“Don’t think you can change the subject.”

“I’m not changing the subject. I was just telling you we’re low on jerky.” He zipped the pocket.

“If you don’t think that seeing exotic lovers’ rendezvous in every stranger we see is a problem, we’ve got a problem.” Her voice pitched shriller.

“We had a problem. We talked about it. It’s not going to happen again. Just because I make up stories doesn’t mean I want to act them out.” He bent the cover back to hold the book in one hand, breaking the spine. “Can’t we talk about this at home?”

“If you think something this serious can wait, then you have a different perspective on this relationship than I do.” The book was clenched between her hands. Damp spots appeared on the cover.

“We’ve been having a good time on this trip so far, right? Right?”

She nodded.

“We went to Paris and kissed at the top of the Eiffel Tower. We saw the frickin’ Mona Lisa. We hunted down the Rodin museum. We’re building memories here. We’re making our own new history.” His eyes fixed on her.

“What does a ‘new history’ matter when the old one won’t go away? When are you going to the one traveling incognito to meet a lover.

“We’ve already discussed this,” hissed through clenched teeth. “If you can’t leave it behind us, I can’t help you.” He crossed his arms in front of his chest, book in his left hand.

The girl fumbled with the pockets in her backpack. A drop like rain darkened the blue polyester. She crammed the book in. The pages crumpled. She focused on her task. “If you won’t talk to me about this now, I’m getting off at the next stop.”

“Honey, you don’t want to do this.” He unfolded his arms, leaning forward on his knees with his elbows, holding his face in his hands, book framing the left side.

“Is that all you have to say? If your next sentence doesn’t address this issue in some purposeful way, I’m gone.”

The rhythm bumped steadily. He leaned back in the seat and crossed his arms again. “I’m not going to have this argument with you; not now.”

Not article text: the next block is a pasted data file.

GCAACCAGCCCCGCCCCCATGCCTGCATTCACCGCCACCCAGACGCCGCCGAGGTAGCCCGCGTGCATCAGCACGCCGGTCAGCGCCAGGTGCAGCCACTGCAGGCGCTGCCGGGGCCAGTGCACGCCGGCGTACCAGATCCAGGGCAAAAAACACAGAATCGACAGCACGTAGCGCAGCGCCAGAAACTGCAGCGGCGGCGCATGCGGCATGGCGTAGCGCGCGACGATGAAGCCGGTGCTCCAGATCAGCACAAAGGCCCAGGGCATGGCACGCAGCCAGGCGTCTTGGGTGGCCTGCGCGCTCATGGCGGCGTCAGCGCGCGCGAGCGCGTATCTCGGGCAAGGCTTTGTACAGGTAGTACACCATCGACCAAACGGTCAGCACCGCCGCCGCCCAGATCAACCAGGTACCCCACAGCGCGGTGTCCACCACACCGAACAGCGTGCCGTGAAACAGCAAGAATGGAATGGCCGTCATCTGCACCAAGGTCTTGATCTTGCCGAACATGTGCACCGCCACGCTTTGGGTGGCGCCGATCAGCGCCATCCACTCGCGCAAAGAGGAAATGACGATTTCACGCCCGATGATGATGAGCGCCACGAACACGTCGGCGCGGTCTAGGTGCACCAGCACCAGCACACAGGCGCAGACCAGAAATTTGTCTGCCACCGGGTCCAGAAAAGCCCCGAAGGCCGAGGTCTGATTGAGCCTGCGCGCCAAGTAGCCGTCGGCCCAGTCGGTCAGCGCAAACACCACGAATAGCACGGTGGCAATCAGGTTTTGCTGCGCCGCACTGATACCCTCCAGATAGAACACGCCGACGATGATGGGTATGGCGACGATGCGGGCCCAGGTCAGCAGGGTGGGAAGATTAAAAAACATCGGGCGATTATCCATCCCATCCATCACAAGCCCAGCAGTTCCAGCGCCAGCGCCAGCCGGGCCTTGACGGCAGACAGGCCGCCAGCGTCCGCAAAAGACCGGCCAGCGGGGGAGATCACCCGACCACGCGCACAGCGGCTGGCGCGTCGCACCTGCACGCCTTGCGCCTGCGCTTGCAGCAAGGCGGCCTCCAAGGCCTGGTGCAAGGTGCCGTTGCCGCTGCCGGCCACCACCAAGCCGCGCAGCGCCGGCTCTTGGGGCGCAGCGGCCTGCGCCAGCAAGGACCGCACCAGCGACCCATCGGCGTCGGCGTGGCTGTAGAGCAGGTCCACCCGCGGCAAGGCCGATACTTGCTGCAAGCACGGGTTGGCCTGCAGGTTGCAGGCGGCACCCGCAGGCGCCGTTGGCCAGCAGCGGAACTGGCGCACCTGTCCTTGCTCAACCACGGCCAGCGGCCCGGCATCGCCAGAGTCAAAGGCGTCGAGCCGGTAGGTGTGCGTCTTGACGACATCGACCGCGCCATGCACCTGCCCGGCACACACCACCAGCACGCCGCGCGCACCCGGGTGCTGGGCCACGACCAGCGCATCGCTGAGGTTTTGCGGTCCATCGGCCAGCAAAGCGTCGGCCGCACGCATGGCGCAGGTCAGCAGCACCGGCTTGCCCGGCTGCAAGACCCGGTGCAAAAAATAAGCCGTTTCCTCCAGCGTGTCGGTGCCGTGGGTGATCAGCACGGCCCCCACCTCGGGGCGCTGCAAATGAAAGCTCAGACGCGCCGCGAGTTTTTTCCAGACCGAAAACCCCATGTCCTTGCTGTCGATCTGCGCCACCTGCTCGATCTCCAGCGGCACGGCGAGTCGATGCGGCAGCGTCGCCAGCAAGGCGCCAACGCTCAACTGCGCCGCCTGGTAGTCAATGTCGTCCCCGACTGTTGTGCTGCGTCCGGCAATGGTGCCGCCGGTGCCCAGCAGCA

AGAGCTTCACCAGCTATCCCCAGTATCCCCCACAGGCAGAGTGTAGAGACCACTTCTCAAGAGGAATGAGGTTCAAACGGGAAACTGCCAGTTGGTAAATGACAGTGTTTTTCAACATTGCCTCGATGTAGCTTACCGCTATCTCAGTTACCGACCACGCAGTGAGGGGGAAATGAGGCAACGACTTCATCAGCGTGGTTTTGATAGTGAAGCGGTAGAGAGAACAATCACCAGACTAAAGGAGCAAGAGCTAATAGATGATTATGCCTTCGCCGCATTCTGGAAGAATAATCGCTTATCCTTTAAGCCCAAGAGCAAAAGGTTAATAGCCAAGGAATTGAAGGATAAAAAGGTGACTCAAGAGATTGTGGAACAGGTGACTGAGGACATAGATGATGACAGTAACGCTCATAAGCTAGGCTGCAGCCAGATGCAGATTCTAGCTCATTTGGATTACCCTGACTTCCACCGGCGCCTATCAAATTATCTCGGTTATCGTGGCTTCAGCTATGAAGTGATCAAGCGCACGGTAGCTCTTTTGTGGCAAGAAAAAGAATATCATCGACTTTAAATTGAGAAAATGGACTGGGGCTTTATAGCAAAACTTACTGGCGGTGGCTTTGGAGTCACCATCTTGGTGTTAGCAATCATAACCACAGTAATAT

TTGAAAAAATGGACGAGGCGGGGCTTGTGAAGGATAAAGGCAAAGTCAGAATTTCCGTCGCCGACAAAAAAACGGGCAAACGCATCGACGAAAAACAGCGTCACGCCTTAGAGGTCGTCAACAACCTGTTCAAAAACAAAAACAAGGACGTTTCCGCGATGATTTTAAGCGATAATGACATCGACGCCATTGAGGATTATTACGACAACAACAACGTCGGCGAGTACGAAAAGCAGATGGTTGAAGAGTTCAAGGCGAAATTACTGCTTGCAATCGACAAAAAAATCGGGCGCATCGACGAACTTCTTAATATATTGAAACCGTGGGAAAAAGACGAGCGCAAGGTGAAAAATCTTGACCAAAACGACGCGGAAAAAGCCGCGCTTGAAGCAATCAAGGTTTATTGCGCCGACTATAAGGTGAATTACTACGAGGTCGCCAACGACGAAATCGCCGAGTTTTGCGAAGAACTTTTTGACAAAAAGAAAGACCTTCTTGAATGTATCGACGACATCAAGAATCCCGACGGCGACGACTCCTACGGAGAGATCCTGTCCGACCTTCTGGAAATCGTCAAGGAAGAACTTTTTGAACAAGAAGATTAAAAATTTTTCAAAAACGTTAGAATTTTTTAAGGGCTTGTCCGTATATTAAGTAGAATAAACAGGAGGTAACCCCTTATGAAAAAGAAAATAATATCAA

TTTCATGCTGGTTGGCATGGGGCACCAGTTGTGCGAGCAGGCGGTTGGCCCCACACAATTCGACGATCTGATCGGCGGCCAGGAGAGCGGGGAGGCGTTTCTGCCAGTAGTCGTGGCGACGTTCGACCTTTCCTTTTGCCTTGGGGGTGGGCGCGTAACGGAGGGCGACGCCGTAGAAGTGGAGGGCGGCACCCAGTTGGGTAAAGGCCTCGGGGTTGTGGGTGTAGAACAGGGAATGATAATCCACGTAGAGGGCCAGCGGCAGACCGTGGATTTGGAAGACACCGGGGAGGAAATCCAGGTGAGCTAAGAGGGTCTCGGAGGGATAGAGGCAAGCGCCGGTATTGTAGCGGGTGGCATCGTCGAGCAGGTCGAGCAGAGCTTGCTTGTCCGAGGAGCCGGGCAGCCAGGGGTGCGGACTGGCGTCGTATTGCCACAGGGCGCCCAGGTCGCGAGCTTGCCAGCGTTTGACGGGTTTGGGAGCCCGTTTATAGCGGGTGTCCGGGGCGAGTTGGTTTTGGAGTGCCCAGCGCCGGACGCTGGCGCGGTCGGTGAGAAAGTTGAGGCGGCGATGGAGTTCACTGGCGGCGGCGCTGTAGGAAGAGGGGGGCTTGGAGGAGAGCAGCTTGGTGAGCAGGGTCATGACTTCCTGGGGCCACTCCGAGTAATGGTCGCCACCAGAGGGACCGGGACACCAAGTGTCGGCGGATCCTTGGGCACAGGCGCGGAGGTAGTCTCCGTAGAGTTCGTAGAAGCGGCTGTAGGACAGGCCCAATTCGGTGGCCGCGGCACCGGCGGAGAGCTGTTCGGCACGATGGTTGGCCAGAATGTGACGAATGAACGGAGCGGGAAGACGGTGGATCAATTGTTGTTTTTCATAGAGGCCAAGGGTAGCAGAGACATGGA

She untangled her legs from his and rose. As she reached for her backpack, the track curved. She dropped on the boy’s lap.

Eyes. Green flecks of gold. Dark lines like stars shooting out from the pupil. Red capillaries. She pushed off his chest and stood.

She shouldered the backpack like a Sherpa facing Mt. Everest. His hand guided the strap over her right shoulder. He was standing behind her. She carried her fanny pack in her left hand. She swayed with the train, her steps small.  She jerked the handle and the doors wooshed open. They automatically shut behind her backpack. She jerked the next handle and entered the new car.

She found a seat close to the door and leaned her face against the window.  These seats had blue, green, and aqua horizontal stripes. She leaned back against the slowing motion and reached for her backpack. Her face left a steamy silhouette on the glass.

The boy was 10 pages from the last page he had chosen when he noticed that the rhythm had stopped.  He looked out the window. The girl stood with the “Landstuhl” sign in large black letters on a white background behind her. She was framed in the window: a snapshot for Outdoor magazine.

The trains started up again. She met his eyes—wider now. He scrambled out of his seat. She turned away. The small awning shaded her. Angled to her right, away from the brick stationhouse was a white cow with black spots. It was chewing its cud. On her left was a red-roofed house with red, white, and purple flowers in the window boxes. She was alone. He had the guide book.

She hiked down the stairs and through the dark tunnel towards the bright brick stationhouse. The train’s whistle blew. The wheels’ rhythmic clack faded.